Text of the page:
Monika: Today it is my pleasure and honour to interview Namoli Brennet, an Iowa-based singer and songwriter, 4-time Outmusic award nominee, recipient of the Tucson Folk Festival Songwriting Award and finalist in the ISC songwriting competition; her 2010 album "Black Crow" was named one of KXCI FM's 50 best albums of the year. Hello Namoli!
I had always felt like I wanted to write, record and tour but I think in part I was underconfident, and I also hadn’t begun to deal with transitioning yet so I felt kind of stuck. Seeing the show “RENT” when I was 29 was a pivotal moment that made me feel like, “I need to do this - now.” The theme of that show is “No day but today” and it was exactly what I needed to hear at the time.
Monika: You are a very prolific artist. Since your debut in 2002 you have already released 10 albums. Where do you get your inspirations from?
Songwriting for me is often more about discovery than intention - kind of like sculpture, starting with this rough idea and chipping away at it until what’s underneath is revealed. The inspiration is kind of an internal thing, a desire to create, and a big part of it is this mysterious process of tapping into some kind of creative wellspring, something that seems to come up with better ideas than I could think of on my own.
|Courtesy of Namoli Brennet.|
In this case some of the staff and teachers were kind of complicit, and there was some anti-gay sentiment in the community too, so they weren’t really taking it seriously. I think this documentary really made a difference and started a conversation that needed to happen.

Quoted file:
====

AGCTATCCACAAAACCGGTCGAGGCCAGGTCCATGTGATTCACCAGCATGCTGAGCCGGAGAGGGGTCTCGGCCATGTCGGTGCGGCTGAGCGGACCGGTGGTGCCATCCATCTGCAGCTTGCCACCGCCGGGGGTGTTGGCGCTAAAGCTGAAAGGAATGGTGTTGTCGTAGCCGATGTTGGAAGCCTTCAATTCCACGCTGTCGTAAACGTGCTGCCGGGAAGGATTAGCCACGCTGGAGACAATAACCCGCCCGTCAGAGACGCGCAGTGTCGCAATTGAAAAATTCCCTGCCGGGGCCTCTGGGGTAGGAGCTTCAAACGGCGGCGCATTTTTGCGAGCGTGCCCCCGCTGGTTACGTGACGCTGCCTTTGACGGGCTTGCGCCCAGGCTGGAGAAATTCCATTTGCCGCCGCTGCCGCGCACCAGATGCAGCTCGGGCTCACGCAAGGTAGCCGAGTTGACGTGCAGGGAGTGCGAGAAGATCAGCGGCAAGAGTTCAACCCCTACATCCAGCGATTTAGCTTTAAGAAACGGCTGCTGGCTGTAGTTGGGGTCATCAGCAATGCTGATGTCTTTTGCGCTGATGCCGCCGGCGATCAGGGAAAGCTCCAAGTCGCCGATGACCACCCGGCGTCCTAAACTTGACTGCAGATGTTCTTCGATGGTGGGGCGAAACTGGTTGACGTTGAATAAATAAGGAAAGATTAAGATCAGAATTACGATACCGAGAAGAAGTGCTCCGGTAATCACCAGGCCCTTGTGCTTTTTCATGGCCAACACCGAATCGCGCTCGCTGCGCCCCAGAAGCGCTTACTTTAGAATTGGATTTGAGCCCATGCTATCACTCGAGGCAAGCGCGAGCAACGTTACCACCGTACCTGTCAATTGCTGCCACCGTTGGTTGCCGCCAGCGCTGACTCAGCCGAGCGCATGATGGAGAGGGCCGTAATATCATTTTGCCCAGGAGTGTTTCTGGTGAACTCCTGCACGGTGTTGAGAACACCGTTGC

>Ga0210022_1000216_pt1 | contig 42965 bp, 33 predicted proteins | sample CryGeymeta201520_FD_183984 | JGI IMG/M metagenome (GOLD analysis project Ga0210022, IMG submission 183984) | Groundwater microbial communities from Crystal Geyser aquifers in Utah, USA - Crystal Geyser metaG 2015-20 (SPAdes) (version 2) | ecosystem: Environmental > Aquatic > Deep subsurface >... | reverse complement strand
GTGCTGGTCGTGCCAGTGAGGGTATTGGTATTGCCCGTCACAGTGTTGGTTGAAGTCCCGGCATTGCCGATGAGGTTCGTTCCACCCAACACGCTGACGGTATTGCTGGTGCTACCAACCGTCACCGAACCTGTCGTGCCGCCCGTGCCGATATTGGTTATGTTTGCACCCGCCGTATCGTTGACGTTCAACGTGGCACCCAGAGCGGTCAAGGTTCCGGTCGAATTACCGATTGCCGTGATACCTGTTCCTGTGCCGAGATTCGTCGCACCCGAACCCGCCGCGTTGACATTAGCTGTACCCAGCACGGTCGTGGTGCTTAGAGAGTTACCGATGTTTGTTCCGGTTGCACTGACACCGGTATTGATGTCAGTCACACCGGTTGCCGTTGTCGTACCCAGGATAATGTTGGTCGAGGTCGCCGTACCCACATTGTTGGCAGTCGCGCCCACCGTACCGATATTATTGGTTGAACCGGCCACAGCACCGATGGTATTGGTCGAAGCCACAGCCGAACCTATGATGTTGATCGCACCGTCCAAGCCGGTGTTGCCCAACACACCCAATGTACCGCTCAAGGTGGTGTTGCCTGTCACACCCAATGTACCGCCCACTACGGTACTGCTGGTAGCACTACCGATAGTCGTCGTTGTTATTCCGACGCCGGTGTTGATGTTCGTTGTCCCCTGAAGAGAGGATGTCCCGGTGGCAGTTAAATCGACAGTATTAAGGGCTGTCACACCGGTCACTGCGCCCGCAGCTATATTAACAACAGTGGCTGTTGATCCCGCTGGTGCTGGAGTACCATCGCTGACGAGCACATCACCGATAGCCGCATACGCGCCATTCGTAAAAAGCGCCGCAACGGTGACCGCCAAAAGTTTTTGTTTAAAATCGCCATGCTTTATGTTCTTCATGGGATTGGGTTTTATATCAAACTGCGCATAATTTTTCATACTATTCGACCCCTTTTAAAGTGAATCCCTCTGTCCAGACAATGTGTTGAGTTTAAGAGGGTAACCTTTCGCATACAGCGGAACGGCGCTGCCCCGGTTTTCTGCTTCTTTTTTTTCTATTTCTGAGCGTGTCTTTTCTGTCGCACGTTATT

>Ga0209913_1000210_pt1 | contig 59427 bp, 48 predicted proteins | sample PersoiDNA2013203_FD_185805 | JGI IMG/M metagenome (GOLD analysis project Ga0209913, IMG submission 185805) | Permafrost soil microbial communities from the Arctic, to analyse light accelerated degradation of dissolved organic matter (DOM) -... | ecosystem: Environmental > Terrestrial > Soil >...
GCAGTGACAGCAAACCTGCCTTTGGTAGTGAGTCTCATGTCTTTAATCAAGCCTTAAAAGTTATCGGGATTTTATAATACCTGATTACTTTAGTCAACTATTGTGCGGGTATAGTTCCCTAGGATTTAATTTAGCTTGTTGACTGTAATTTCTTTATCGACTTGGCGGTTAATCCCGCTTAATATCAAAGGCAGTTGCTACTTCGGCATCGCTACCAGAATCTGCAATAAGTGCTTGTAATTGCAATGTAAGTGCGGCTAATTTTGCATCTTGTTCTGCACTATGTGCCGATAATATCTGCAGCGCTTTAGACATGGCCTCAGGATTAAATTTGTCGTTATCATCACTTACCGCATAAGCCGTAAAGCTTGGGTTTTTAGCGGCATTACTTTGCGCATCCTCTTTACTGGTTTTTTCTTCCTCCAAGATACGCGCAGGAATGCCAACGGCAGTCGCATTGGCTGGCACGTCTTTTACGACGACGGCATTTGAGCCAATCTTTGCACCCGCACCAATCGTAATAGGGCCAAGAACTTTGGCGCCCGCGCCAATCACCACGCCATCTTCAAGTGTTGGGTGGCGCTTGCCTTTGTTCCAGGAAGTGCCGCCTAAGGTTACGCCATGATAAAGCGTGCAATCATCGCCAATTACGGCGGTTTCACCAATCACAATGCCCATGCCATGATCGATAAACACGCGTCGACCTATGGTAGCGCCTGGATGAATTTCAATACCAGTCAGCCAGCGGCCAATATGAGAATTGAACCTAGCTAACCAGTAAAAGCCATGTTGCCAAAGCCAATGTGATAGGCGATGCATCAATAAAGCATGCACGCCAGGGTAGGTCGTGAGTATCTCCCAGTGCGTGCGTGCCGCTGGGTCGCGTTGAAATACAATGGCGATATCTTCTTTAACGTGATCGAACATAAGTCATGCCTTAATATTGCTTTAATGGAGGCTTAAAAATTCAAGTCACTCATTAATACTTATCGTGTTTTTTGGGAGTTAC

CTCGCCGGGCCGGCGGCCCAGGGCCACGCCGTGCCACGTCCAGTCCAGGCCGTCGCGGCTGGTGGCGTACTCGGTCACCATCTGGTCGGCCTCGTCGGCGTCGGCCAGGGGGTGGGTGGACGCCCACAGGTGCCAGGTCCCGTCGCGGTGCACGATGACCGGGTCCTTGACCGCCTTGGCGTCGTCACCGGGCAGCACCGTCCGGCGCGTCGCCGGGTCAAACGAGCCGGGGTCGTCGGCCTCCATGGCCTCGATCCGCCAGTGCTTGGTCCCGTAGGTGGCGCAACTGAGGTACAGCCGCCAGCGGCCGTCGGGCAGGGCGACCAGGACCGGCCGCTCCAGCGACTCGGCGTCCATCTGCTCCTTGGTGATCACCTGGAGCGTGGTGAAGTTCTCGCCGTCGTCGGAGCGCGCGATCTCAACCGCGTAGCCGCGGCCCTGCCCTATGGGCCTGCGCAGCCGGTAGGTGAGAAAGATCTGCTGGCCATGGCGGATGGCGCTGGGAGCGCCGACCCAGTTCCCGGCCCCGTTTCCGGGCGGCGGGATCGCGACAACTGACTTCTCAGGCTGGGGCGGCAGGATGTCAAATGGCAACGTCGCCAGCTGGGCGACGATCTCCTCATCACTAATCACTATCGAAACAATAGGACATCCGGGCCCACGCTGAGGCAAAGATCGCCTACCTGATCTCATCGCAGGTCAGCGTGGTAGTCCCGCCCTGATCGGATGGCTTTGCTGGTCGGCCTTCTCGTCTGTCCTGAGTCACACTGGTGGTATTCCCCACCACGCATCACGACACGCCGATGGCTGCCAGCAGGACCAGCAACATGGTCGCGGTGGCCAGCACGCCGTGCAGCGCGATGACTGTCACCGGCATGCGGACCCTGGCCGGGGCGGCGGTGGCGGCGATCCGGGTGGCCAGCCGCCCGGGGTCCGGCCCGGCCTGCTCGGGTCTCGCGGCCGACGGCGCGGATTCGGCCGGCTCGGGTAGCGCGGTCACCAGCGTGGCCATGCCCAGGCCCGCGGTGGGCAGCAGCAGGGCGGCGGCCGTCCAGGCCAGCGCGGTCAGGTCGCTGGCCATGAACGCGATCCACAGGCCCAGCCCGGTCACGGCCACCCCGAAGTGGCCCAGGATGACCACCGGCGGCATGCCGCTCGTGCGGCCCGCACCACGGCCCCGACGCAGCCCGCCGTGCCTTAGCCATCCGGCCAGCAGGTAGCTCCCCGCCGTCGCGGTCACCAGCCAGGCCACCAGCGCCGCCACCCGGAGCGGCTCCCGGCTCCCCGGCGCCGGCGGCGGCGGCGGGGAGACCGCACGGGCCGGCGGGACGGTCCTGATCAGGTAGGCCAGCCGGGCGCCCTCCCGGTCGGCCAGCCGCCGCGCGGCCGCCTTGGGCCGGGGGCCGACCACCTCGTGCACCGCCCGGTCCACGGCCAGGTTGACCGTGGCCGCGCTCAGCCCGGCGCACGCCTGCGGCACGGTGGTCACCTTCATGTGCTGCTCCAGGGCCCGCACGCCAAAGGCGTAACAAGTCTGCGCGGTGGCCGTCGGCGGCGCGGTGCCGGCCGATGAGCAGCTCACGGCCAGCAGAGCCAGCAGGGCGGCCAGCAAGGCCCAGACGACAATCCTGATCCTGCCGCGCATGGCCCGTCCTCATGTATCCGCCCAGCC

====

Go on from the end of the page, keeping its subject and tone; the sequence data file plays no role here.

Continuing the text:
That being said, it’s hard to create any kind of meaningful work if you’re not living authentically - so coming out and transitioning was an important step for me to take, if only because it meant I was no longer filtering myself in such a destructive way. And it freed me up to create in a way that I just plain was not able to do before.
Very little of my music is overtly about being trans, but there are ideas - trying to find a sense of place, some kind of self-acceptance, inner peace, whatever - those are tied into my identity.
|Courtesy of Namoli Brennet.|
At the other end of the spectrum, there’s still an unacceptable amount violence directed at trans women, particularly trans women of color; access to health care is difficult, finding a job - in many places you can be fired for being trans with no recourse.
And then poverty, just being able to afford transition is a huge obstacle and it’s not an even playing field at all. And in many ways we’re still misunderstood and constantly working to correct people’s misperceptions, to just be treated with respect and dignity. But progress is happening.
But I also realize that there are a lot of different ways that human beings suffer and that some of them are probably much harder than being trans.. And that some of them also intersect with being trans. So it would be hard for me to say we’re the new frontier, but I think we’re part of a growing movement to recognize the humanity of groups that have been historically marginalized.
Main photos: courtesy of Namoli Brennet.